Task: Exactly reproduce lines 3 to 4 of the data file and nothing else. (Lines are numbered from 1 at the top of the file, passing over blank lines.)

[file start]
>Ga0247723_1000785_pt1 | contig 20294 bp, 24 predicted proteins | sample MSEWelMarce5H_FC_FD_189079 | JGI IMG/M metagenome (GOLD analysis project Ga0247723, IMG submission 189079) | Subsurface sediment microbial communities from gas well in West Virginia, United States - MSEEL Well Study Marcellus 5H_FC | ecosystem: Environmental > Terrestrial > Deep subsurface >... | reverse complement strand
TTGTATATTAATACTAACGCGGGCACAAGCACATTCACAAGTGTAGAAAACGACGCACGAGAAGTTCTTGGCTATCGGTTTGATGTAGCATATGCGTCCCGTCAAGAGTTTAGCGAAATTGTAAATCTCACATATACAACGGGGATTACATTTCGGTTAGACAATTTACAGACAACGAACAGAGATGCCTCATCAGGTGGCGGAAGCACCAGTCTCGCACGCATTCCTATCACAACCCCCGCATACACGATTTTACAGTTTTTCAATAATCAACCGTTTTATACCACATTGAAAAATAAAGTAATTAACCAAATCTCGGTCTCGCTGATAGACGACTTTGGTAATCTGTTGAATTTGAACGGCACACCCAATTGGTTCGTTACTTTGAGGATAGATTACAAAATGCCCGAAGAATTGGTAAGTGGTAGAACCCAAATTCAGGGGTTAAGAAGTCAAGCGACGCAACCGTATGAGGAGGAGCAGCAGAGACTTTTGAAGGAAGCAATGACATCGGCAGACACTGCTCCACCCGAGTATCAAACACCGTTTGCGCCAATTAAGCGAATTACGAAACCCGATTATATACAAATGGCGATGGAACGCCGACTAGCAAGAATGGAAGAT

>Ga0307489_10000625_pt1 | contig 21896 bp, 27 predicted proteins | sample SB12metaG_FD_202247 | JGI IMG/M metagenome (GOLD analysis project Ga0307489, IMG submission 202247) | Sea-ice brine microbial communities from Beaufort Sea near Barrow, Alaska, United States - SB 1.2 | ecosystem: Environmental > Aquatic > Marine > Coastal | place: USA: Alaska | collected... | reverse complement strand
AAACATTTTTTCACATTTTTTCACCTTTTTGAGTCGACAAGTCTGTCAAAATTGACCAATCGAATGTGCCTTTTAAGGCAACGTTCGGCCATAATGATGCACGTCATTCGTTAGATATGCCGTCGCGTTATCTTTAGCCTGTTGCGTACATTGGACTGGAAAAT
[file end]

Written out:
>Ga0307489_10000625_pt1 | contig 21896 bp, 27 predicted proteins | sample SB12metaG_FD_202247 | JGI IMG/M metagenome (GOLD analysis project Ga0307489, IMG submission 202247) | Sea-ice brine microbial communities from Beaufort Sea near Barrow, Alaska, United States - SB 1.2 | ecosystem: Environmental > Aquatic > Marine > Coastal | place: USA: Alaska | collected... | reverse complement strand
AAACATTTTTTCACATTTTTTCACCTTTTTGAGTCGACAAGTCTGTCAAAATTGACCAATCGAATGTGCCTTTTAAGGCAACGTTCGGCCATAATGATGCACGTCATTCGTTAGATATGCCGTCGCGTTATCTTTAGCCTGTTGCGTACATTGGACTGGAAAAT